The Mystery of the Holy Trinity is the belief in the Triune God and is the core of Christian faith. This doctrine is a mystery since it could never be known unless revealed by God. “No one knows the Son except the Father and no one knows the Father except the Son and anyone to whom the Son chooses to reveal him” (Matthew 11:27). The One God in whom we believe, as is one in divinity and three as distinct persons. The Ethiopian Church accepts this teaching as absolutely central to its theology and spirituality. "There are three that bear record in heaven, the Father, the Word, and the Holy Ghost, and these three are one" (1 John 5:7).
5.2 The Mystery of the Incarnation:
The Mystery of the Incarnation is the saving entrance of God into human history. The main reason for the incarnation is because our disease needed a physician (Luke 19:10), our darkness needed illumination (Matthew 4:12-17; John 8:12), and our captivity needed a redeemer (Galatian 5:1). Thus, the Creedal confession reads, “For us men and for our salvation the Word of God came down from heaven, and by the power of the Holy Spirit became incarnate of the Virgin Mary and was made man.” The Ethiopian Orthodox Church upholds the miaphysite Christology of St. Cyril of Alexandria: “One United Incarnate Nature of God the Son.” In other words, when the two natures, “humanity and divinity,” united, Christ thus became one person and one nature from two natures. The union of the Word of God and humanity took place in the womb of the Blessed Virgin Mary. Therefore because of the incarnation, all the attributes of the flesh can be given to the Word of God and vice versa.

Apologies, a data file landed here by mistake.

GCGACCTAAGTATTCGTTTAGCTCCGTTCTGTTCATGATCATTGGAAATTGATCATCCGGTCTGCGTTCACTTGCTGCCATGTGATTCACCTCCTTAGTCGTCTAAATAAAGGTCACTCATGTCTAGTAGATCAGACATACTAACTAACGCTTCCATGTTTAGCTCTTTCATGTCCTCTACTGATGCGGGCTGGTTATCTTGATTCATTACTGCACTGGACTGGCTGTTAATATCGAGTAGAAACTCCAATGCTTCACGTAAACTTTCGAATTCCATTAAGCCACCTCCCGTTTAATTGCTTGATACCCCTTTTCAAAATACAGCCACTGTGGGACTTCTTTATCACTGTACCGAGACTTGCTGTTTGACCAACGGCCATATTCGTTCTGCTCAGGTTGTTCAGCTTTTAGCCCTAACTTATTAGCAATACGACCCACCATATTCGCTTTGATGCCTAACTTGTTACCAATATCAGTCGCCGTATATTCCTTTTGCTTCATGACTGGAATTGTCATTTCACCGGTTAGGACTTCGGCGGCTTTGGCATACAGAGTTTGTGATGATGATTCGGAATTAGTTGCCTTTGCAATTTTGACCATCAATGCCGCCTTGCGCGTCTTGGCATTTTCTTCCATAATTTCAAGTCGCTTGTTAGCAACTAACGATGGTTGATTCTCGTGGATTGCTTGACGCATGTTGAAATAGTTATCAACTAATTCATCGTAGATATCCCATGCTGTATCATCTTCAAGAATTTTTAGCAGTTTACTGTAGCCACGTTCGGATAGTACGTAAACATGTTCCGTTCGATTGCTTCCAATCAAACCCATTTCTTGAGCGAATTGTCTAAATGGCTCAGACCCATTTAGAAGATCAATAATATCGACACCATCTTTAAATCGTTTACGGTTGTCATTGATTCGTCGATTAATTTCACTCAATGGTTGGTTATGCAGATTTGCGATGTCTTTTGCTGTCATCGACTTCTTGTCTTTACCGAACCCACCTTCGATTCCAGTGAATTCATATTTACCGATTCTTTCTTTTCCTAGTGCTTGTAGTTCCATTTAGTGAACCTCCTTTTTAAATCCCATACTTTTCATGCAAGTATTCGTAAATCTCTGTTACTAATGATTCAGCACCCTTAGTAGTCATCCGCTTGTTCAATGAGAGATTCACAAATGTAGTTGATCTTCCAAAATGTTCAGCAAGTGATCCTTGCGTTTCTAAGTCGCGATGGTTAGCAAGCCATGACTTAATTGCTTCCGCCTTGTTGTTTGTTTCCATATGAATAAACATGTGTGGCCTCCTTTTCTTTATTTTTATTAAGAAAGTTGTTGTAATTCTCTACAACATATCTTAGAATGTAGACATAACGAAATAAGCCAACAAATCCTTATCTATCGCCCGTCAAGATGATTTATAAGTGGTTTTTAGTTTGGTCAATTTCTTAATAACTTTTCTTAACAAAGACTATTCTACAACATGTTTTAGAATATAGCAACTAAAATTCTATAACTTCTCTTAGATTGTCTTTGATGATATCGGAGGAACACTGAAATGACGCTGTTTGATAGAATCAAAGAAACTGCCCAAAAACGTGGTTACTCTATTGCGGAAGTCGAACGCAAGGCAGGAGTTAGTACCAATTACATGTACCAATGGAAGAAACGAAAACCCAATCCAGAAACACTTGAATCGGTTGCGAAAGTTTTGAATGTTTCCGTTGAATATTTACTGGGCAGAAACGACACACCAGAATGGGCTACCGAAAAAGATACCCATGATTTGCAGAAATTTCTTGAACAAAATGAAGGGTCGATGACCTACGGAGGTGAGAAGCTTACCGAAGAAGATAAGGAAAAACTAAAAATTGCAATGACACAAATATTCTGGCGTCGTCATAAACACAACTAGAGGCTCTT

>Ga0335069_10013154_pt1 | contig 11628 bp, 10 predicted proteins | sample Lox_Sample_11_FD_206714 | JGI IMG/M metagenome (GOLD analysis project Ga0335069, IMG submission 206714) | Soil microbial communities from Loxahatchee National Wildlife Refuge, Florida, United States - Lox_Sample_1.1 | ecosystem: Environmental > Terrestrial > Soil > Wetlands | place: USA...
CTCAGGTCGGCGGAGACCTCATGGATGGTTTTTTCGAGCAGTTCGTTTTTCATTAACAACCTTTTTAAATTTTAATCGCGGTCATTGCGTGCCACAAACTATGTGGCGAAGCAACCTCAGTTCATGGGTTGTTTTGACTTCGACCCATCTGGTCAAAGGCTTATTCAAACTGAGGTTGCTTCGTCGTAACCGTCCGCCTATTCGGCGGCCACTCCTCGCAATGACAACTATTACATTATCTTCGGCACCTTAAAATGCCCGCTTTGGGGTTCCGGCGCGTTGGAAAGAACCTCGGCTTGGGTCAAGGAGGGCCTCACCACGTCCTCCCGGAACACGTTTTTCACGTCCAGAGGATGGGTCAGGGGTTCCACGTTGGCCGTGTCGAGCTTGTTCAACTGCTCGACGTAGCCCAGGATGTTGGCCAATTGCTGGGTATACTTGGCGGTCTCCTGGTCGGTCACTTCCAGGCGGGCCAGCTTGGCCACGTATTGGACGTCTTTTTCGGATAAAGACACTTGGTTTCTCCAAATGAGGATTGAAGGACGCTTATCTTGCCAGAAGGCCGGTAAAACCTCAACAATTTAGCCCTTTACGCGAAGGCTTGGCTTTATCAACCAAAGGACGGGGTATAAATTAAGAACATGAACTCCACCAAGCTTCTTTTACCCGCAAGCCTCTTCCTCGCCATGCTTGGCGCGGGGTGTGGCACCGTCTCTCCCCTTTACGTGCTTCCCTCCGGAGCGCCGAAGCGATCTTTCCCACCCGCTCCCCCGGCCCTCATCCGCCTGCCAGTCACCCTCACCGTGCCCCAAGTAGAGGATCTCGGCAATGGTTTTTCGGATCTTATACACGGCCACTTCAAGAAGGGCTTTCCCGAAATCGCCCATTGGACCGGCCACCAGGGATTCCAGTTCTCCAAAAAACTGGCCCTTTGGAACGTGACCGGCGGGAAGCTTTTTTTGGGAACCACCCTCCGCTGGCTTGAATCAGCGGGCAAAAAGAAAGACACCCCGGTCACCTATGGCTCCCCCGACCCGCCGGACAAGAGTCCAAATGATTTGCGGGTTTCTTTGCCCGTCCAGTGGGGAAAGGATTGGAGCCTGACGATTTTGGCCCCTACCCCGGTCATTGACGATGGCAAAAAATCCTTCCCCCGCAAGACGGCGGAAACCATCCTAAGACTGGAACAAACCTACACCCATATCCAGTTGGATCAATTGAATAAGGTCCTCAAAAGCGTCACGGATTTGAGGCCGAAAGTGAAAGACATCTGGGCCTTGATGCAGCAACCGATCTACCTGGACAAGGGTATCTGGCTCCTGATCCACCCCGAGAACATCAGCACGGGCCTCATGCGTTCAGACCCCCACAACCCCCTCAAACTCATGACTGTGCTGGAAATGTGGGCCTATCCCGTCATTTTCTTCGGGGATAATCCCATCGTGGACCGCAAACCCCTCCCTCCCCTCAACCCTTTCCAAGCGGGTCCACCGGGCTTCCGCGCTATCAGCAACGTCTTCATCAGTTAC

Due to this perfect union, which took place without division, separation, confusion and mixture, we can no longer speak of two natures. The Johannine prologue says, “The Word became flesh and dwelt among us.” (Jn 1:14) Thus, Christ is truly human and truly divine. Theologically, this happened through communicatio idiomatum – the exchange of properties. As St. Athanasius of Alexandria notes, “The Word was made man in order that we might be made divine.” This in turn makes possible the divinization of humanity, which enables us to become partakers of the divine nature of God (2 Pet. 1:4).
Due to this perfect union, which took place without division, separation, confusion and mixture, we can no longer speak of two natures. The Johannine prologue says, “The Word became flesh and dwelt among us.” (John 1:14) Thus, Christ is truly human and truly divine. Theologically, this happened through communicatio idiomatum, the exchange of properties. As St. Athanasius of Alexandria notes, “The Word was made man in order that we might be made divine.” This in turn makes possible the divinization of humanity, which enables us to become partakers of the divine nature of God (2 Peter 1:4).
5.3 The Mystery of the Baptism:
The mystery of baptism is the main entrance into the Church and participation in its sacramental grace. It is called mystery because we receive the invisible grace of spiritual adoption through the visible performances of the sacrament. “He that believes and is baptized shall be saved; but he that believeth not shall be damned.” (Mark 16:16; John 19:34-35; Acts 2:38) Being the sacrament of initiation into Christian faith, Baptism is performed only once and never repeated (Ephesus 4:4-7; John 3:3-8).
5.4 The Mystery of the Holy Communion: